A contrived misunderstanding leads to the breakup of a songwriter and his fiancée. She returns to work as a gym teacher at an all-girls school, but a legal loophole allows the man to enroll as one of her students.
Mr Casey's daughter, Connie, wants to go to Pottawatomie College and without her knowledge he sends four football players as her bodyguards. The college is in financial trouble and her ... See full summary »
An American actor (Arthur Tyler) impersonating an English butler is hired by a nouveau riche woman (Effie Floud) from New Mexico to refine her husband and headstrong daughter (Aggie). The ... See full summary »
Fabius loves his beautiful but vulnerable city, Rome, and he also loves his beautiful but invulnerable fiancée, Amytis. Fascinated by the tales she has heard about Hannibal, who is about to... See full summary »
A swim teacher and a wealthy businessman are married after a brief courtship. A charming war hero falls in love with this newly-married woman, after her husband abandons her on their honeymoon for the sake of a business meeting.
The "Morning Star" is in trouble: J.B. Allenbury, rich and mighty, will sue them for 2 million dollars for an article which says that his daughter is chasing after married men. Reporter Bill Chandler is sent after Connie to prove that the story is actually true. The only problem is that he's not married....yet. Written by
Tom Zoerner <Tom.Zoerner@informatik.uni-erlangen.de>
The original film, Libeled Lady, was carefully tailored to suit the talents of its stars, William Powell, Jean Harlow, Myrna Loy, and Spencer Tracy. It's not easy to take such a star vehicle, and, without significant alterations, make it into a vehicle for four very different stars. I guess I thought the alterations weren't significant enough. I'd rather see Van Johnson shine in his own kind of role than try to fill the shoes of William Powell, for example. Johnson is about as successful playing a Powell part as Powell would be in Thirty Seconds Over Tokyo. Even if, on the surface, things have been spruced up to make it seem like a Johnson part, it really isn't. Only Lucille Ball succeeded in making me forget the original film when she was on the screen. Harlow was great, but Lucy is also great, in a completely different way. When she's on the screen it's hard to think of anyone else ever having played the role.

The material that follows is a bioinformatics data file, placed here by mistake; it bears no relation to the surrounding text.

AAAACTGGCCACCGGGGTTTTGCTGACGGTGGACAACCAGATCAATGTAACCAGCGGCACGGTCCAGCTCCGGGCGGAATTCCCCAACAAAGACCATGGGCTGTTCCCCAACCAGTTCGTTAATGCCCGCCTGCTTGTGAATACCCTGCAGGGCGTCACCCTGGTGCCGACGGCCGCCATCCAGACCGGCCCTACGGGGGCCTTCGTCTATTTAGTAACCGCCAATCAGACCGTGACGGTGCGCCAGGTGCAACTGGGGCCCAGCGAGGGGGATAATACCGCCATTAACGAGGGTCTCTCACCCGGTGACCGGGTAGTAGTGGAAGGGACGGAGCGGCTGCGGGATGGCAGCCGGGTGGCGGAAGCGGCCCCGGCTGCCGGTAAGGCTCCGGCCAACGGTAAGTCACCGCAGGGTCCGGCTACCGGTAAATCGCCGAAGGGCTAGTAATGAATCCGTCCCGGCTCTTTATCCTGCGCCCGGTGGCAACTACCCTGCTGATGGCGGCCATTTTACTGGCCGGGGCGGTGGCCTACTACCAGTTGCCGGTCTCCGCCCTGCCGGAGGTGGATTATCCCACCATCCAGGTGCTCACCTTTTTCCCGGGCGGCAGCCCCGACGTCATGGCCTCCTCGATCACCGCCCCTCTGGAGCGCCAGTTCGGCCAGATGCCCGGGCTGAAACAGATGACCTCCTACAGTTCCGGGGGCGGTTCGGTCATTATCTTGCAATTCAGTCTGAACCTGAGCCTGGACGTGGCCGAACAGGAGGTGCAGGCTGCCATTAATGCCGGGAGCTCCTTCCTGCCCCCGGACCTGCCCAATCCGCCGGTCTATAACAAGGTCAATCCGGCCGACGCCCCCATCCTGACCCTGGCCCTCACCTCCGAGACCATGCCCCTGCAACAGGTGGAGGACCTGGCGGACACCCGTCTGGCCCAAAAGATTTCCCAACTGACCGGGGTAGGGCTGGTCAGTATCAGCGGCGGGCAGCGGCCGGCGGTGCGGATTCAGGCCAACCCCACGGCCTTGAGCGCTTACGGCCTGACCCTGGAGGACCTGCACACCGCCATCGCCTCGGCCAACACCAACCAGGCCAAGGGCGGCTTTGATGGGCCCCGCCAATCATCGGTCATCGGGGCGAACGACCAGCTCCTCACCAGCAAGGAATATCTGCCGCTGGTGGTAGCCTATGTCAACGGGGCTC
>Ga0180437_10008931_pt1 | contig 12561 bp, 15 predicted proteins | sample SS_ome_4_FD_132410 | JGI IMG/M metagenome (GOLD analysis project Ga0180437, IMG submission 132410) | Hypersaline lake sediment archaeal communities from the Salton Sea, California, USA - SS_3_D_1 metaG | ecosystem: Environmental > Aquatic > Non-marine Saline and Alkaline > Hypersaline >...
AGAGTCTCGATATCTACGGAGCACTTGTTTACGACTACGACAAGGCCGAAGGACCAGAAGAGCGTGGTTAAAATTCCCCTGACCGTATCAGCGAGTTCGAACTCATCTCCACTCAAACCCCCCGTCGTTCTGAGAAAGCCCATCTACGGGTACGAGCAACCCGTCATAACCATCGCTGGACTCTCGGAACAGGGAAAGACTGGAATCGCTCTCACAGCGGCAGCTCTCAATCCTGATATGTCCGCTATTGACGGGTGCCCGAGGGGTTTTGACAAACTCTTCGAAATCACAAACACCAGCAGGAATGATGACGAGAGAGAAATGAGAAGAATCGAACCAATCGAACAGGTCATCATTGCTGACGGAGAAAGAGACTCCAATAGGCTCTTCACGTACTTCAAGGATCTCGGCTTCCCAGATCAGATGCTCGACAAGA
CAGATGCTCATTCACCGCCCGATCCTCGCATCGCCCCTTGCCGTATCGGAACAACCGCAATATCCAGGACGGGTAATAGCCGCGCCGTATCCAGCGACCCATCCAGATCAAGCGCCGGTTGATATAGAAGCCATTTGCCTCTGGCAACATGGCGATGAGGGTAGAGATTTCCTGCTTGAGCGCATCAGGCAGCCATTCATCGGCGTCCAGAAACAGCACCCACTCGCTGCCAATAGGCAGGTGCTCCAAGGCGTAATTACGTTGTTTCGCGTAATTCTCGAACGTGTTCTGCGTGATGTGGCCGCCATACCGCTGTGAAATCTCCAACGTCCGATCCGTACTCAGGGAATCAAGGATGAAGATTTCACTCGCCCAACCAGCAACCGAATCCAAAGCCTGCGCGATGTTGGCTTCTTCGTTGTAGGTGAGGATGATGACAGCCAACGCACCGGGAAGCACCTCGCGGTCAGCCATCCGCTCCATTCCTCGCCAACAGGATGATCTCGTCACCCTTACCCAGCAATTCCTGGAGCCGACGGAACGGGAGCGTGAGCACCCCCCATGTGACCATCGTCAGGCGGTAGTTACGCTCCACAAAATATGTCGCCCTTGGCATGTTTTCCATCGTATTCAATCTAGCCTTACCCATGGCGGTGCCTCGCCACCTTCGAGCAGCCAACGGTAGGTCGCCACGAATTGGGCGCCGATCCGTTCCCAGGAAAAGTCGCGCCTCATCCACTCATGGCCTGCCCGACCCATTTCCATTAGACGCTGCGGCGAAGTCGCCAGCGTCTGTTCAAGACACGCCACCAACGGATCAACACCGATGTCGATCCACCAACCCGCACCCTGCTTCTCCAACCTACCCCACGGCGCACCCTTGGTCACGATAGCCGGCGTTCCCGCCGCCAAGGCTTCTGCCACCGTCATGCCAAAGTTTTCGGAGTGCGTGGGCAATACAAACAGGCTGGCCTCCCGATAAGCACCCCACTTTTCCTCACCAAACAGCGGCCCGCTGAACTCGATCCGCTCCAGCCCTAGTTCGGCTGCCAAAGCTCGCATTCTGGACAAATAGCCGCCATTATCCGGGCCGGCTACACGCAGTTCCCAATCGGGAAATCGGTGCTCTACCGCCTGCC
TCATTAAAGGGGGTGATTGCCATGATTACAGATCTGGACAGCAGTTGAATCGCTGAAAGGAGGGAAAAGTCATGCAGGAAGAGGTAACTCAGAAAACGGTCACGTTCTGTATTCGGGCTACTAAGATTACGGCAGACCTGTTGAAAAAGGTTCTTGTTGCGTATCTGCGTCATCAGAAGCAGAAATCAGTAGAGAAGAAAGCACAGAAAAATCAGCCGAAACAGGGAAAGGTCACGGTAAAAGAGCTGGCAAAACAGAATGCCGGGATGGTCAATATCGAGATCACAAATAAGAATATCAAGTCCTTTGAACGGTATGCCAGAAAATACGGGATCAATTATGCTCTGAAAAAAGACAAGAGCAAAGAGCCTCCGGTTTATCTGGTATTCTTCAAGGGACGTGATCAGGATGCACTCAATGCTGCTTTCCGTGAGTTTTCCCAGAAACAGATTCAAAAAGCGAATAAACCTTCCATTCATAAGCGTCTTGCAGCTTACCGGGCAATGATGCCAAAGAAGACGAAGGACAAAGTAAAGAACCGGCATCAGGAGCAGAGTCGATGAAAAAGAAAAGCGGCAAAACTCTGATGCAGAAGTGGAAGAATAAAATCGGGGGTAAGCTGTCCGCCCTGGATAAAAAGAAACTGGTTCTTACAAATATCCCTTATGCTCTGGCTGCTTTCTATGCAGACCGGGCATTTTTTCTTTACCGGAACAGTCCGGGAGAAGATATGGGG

This film seems to have been intended for black and white but switched to color at the last minute. The sets are painted and dressed for black and white - in muted tones of gray, brown, beige, dull green, etc. - throughout the film. The costumes are close to colorless a lot of the time. Brown and gray predominate. Not even a colorful necktie. Even in the musical numbers at the end, the sets are mostly white and gray.
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